Given the features and advantages of the layout described above, and being desperate to get trains running again, I focused on designing a large layout with a central peninsula. The peninsula would be composed of T-Trak modules, removable to serve as a complete small and transportable layout. Once I had the general design of the overall layout the way I wanted it, I turned my attention to the details of the core T-Trak layout.
There were certain features I wanted in a beginning layout regardless of size, enough that I was willing to compromise scenic fidelity for functionality. I wanted a yard and engine facilities, industries for switching operations, a waterfront scene, and a little bit of city, as well as a continuous run option. The town of Skagway at the western/southern terminus of the White Pass and Yukon railway serves as inspiration for the town of Arcadia Creek on my railroad. It has a waterfront area and is the center of railroad operations for the railroad. There was not much rail served industry; the railroad served mostly to move people and supplies inland to the mines and ultimately to White Horse on the Yukon River.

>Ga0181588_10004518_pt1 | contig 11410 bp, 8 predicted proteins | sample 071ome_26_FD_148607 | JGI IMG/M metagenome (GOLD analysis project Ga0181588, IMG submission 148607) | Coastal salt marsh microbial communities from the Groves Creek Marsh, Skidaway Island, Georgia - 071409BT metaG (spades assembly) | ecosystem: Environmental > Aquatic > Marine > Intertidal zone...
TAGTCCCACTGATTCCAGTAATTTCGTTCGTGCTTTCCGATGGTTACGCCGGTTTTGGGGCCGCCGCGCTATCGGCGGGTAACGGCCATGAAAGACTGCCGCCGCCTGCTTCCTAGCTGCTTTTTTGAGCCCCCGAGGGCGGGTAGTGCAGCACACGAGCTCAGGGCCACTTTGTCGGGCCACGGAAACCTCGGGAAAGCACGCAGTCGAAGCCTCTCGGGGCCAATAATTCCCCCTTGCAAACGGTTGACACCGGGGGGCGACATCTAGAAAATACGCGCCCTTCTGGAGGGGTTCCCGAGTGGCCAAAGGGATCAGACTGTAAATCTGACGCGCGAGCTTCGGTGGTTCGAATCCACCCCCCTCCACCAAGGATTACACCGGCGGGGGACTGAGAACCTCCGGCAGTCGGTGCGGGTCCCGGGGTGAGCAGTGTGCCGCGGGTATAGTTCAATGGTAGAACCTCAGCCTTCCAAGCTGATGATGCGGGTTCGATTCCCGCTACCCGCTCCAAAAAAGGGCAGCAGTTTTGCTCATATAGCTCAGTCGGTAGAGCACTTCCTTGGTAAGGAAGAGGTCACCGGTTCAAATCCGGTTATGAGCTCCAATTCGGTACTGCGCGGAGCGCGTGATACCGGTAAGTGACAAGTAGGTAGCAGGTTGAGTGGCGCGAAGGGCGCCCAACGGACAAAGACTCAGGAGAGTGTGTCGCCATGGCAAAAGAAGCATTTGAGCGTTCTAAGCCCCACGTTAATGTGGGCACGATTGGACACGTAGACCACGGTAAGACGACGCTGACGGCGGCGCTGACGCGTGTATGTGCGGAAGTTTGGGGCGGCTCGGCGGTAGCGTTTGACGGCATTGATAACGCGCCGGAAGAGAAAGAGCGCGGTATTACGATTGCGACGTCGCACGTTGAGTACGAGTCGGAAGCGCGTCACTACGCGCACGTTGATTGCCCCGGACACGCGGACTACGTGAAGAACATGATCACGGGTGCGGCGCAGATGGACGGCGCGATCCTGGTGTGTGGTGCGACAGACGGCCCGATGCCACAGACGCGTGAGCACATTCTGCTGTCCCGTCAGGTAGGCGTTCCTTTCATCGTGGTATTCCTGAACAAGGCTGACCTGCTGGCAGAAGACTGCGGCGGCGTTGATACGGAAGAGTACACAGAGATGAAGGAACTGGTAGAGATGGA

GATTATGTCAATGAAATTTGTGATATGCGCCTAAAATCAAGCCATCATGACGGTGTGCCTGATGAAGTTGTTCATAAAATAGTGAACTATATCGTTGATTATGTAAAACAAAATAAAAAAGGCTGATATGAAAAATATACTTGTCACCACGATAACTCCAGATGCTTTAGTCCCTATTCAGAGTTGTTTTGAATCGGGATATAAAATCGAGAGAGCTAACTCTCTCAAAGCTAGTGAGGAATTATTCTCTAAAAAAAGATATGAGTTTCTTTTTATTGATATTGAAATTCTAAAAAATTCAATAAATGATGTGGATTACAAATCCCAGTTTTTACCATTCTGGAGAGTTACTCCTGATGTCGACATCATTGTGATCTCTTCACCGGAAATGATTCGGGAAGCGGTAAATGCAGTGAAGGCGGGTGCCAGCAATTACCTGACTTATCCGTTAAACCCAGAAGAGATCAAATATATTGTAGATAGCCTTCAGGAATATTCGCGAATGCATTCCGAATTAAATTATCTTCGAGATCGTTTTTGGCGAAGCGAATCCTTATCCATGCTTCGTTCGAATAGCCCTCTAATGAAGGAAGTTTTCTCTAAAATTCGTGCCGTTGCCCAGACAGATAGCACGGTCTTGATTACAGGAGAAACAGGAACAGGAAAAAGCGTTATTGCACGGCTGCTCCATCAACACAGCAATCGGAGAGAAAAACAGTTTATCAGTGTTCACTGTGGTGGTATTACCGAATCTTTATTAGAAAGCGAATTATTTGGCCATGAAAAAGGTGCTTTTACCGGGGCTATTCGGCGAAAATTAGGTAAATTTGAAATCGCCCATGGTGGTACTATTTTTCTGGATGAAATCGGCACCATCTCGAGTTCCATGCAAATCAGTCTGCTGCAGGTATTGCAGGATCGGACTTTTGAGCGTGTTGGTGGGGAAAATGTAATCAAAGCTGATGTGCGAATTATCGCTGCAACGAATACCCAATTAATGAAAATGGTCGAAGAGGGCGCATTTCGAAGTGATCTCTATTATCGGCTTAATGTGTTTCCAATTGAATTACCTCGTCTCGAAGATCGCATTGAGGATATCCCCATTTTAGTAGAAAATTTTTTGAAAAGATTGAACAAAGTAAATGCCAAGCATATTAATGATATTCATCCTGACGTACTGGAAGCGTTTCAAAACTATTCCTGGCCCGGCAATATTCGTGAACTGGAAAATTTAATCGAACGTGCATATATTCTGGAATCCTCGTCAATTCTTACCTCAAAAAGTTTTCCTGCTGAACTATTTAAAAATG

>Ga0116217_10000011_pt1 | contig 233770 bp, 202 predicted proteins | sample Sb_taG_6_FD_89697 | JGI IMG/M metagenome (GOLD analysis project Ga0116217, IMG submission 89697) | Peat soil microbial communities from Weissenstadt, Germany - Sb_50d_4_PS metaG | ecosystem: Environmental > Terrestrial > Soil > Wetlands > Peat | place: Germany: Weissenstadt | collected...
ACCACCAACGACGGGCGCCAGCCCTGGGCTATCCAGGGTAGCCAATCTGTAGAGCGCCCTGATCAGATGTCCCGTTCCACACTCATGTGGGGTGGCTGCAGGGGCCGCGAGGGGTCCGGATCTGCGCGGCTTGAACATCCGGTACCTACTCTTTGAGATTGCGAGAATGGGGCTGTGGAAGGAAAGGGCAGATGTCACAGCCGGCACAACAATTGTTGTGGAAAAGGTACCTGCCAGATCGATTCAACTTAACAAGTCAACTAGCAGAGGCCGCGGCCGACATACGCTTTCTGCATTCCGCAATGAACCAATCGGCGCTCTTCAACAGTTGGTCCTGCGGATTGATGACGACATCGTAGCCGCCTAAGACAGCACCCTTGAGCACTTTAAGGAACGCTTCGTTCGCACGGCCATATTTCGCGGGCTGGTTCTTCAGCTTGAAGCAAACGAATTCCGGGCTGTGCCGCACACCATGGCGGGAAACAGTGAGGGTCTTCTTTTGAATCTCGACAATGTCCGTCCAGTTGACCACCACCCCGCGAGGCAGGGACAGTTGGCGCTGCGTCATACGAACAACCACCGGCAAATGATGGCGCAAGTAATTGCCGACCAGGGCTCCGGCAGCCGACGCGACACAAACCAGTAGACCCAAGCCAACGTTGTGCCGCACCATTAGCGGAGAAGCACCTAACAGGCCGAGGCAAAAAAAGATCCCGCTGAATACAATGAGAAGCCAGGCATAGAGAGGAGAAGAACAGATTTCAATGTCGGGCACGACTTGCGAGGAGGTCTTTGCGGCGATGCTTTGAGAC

With Arcadia Creek I envisioned a town larger than Skagway but with a similar beginning, whose growth led to more local rail served industry. Skagway was very linear, geographically speaking, but from a schematic view it was easy to wrap the stretch of track from the railroad or upper end of town around a curve into the city center and the waterfront area. Running track from the waterfront area back around to connect with the yard was an easy continuous run connection that made the peninsula a workable town location. This idea became the town of Arcadia Creek, my quick entry for operations and a great point for extending the Arcadia Creek and Woodbury Railway around the walls of the train room.
The next step in the planning process was to fit the track design to the standards in my Givens and Druthers list. Standard T-Trak corner modules use track radii of 282 and 315 millimeters requiring corners that measure 365 millimeters (about 14 1/3 inches) on a side. My standards call for track radii of 348 and 381 millimeters requiring corner modules measuring 431 millimeters or 17 inches. This became my standard depth for corner and straight modules and for shelf depths throughout the larger layout. With these basic dimensions I was able to design an oval layout that met my other requirements and would plug into my future room sized layout. The disadvantage of settling on this larger size is that the modules will only fit on a folding table if the adjustable feet are mounted four inches in from the front edge of the modules, a compromise I’m willing to make.